27. IanC says:

    Let’s say that you can get a good product that is not “stripped down” for under 3%.
    (Details appended)

    Now the zero down product – sure it helps people could not get in the game otherwise, but let’s look at the real costs from Joe’s example.

    Joe’s interest rate would incur $90,540 in 5 years (60 payments). A competitive rate at 2.99% for 400K would incur $55,228.49 or a difference of $35,311.51 in interest.

    $35K. Ouch!

    Appended details:
    ==============
    My five year fixed rate that I signed 7 days ago at TD was 2.99%. It included 15% annual prepay and up to doubling of each regular prepayment options, and is portable. Scotiabank was offering 2.94% for 5 years (extending their 4 year rate to 5 years) with some prepayment options as well.

  28. Jonnathan says:

    How would someone obtain mortgage insurance on a 100% mortgage? I thought CMHC does not provide insurance on this type of product.

    1. Joe Q. says:

      There is probably some kind of alternative (expensive) insurance arrangement here, which accounts for the very high interest rate.

      In Canada, mortgage default rates are correlated with LTV. People with small down-payments are more likely to default on their mortgages than people with larger down-payments. I personally don’t have a big issue with 100% LTV mortgages as long as the lenders themselves bear all of the default risk.

    2. Nick Bachusky says:

      Typically CMHC would still only insure it at 95% LTV and the “downpayment” is still a loan or line of credit for the remaining 5% at the same 4.85% as the mortgage.

    3. @ Jonnathan

      This product isn’t being offered by the “Big Five” banks – just credit unions.

      I believe Meridian is the largest proponent of this product.

  29. Appraiser says:

    Myth: “Canadians are terrible with their money.”

    Correction: Some Canadians are terrible with money, regardless of interest rates. The smart ones are taking advantage of low rates to aggressively pay down debt.

    Facts: The most recent data indicates that over 40% of Canadian homeowners have no mortgage (RBC). Approximately 36% of current mortgagors are on track to have their home loans retired within 10 years (CIBC). Over 600,000 Canadians that are mortgage free, have a HELOC with zero balance. (CAAMP).

    1. frank le skank says:

      Stats are fun. Here’s an example from our American friends which illustrates how a seemingly low rate of foreclosure correlates to a percent decrease in prices.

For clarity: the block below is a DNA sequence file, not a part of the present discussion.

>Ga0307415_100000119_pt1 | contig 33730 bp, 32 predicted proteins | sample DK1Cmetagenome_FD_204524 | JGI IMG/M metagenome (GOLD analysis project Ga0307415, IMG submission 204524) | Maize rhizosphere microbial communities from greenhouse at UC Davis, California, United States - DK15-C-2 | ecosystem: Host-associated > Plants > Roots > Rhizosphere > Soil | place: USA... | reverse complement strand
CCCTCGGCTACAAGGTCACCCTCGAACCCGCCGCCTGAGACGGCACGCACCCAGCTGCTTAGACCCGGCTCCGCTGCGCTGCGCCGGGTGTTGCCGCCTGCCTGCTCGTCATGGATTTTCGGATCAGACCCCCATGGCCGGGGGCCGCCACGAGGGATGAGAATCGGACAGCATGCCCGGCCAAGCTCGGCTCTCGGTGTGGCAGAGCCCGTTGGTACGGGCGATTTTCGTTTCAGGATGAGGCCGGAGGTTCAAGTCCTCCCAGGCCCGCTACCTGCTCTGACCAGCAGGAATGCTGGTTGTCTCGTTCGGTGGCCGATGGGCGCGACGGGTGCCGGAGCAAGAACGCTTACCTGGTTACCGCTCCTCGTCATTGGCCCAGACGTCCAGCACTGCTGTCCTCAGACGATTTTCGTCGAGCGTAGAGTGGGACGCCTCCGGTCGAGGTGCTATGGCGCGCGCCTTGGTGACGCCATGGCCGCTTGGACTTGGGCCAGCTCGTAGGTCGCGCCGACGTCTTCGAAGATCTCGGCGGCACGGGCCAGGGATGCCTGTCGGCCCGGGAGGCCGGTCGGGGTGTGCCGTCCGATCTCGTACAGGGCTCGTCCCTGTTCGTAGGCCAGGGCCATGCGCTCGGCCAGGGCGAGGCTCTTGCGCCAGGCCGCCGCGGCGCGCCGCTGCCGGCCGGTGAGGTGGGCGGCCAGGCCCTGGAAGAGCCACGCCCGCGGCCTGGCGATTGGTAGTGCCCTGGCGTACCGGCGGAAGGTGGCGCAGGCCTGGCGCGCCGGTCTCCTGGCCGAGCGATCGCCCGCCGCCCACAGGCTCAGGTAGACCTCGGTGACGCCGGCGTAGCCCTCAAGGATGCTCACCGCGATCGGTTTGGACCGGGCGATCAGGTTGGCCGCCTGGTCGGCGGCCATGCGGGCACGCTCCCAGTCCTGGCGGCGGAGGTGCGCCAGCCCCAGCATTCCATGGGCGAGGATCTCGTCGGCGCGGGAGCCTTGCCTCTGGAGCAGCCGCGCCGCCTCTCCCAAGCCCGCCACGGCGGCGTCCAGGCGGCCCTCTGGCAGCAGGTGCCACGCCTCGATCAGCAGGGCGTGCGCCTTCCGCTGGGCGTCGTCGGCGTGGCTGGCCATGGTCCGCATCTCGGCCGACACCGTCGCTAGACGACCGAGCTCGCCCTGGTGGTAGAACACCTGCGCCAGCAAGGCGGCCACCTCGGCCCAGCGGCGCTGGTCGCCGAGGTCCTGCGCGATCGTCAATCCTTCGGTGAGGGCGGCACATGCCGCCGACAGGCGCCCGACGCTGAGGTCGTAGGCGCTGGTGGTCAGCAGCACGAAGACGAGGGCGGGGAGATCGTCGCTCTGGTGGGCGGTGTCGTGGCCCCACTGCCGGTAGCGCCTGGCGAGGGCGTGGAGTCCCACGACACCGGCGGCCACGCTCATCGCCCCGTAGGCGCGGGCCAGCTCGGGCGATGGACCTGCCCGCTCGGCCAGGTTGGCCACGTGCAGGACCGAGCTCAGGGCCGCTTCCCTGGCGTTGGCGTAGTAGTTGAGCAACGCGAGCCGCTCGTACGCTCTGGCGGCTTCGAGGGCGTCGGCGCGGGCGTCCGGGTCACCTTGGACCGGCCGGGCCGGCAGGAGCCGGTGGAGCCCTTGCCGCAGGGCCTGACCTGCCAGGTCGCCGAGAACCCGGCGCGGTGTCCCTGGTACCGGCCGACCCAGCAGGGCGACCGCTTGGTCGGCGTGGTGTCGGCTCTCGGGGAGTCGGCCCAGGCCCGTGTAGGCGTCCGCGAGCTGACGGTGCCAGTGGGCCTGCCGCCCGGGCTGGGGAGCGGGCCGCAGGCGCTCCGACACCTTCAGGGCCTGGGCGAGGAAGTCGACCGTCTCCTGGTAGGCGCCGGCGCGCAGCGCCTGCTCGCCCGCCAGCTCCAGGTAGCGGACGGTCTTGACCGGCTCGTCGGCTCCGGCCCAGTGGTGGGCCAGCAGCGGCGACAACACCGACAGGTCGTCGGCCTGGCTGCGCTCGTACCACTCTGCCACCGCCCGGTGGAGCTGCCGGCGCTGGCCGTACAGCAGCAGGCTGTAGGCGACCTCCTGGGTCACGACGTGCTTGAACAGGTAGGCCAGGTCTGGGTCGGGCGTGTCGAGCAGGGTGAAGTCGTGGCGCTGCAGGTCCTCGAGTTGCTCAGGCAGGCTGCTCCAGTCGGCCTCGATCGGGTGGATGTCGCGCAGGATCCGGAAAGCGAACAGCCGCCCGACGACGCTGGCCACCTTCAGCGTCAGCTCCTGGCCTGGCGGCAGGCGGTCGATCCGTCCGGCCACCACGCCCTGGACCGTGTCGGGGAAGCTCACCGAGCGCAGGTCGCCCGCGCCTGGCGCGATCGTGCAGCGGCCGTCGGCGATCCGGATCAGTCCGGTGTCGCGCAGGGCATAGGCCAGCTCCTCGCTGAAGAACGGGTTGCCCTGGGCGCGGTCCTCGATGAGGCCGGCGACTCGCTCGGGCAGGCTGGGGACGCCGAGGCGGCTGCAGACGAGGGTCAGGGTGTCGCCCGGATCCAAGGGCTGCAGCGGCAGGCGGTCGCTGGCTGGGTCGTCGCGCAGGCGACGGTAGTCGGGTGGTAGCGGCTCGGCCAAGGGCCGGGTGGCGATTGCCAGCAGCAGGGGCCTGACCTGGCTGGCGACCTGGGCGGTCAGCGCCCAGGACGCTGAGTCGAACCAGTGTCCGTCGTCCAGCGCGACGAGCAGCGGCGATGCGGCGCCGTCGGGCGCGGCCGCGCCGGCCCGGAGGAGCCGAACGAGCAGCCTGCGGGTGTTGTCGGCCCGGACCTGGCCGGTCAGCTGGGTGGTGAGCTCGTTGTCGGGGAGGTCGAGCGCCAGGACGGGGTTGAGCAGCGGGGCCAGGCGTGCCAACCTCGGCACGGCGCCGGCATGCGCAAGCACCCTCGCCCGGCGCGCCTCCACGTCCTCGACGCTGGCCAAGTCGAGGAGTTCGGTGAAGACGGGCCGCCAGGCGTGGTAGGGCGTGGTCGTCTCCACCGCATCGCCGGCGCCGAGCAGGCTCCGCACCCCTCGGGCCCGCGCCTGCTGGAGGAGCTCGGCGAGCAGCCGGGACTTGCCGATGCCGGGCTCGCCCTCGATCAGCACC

– More than 7 percent of Nevada housing units received at least one foreclosure notice in 2008
      – Nevada led the nation in price declines between March 2008 and March 2009, with Nevada prices falling 31.1 percent.

      It would be interesting to know if the 40% of Canadians who own their homes have money invested in other assets? Are they boomers who will sell to finance retirement? At first glance your stats are impressive, but if you dig deeper they provide an incomplete picture. Do RBC or CIBC hold all the mortgages in the country? I also find it funny when people use words like “facts” and “approximately” in the same sentence.

      1. Kyle says:

        Sorry but there is nothing “seemingly low” about Nevada’s 7% rate of foreclosure. As of Jan 2014 Canadian mortgages in arrears was at 0.55% (source below), the percent in actual foreclosure would be even less. So if you’re using Nevada as a measuring stick, things would have to get astronomically bad (an order of magnitude greater than 13x) here for house prices to drop an equivalent 31.1%

        http://www.cba.ca/contents/files/statistics/stat_mortgage_db050_en.pdf

      2. Appraiser says:

        I find it really funny when people are so pedantic and closed-minded that they try to parse every word to the nth degree. Would you like the stats illustrated to 17 decimal points?
        Oh yeah, and pulling irrelevant red-herrings out of your ass regarding foreclosures in Nevada was really impressive.

        The facts are cruel to those who don’t want to hear them.

  30. joel says:

    As Joe mentioned that this may be a great option for some and you mentioned that a line of credit may be a better option, I would have to say that saving money until you can afford it and not adding to the ridiculous market right now would be my suggested option.
    I am not generally a real estate bear in the Toronto market, but this year seems to have some ridiculous prices and having a 100% mortgage could be devastating to someone if the market slows or drops over the next couple of years, leaving them owing more than the house is worth after 5 years of paying down their mortgage at a high (relative to current prices) rate.
    If the market continues to grow by the rates it has over the last few years this could work out very well for someone that can’t afford to get into the market, but the potential downside is much higher than the potential upside.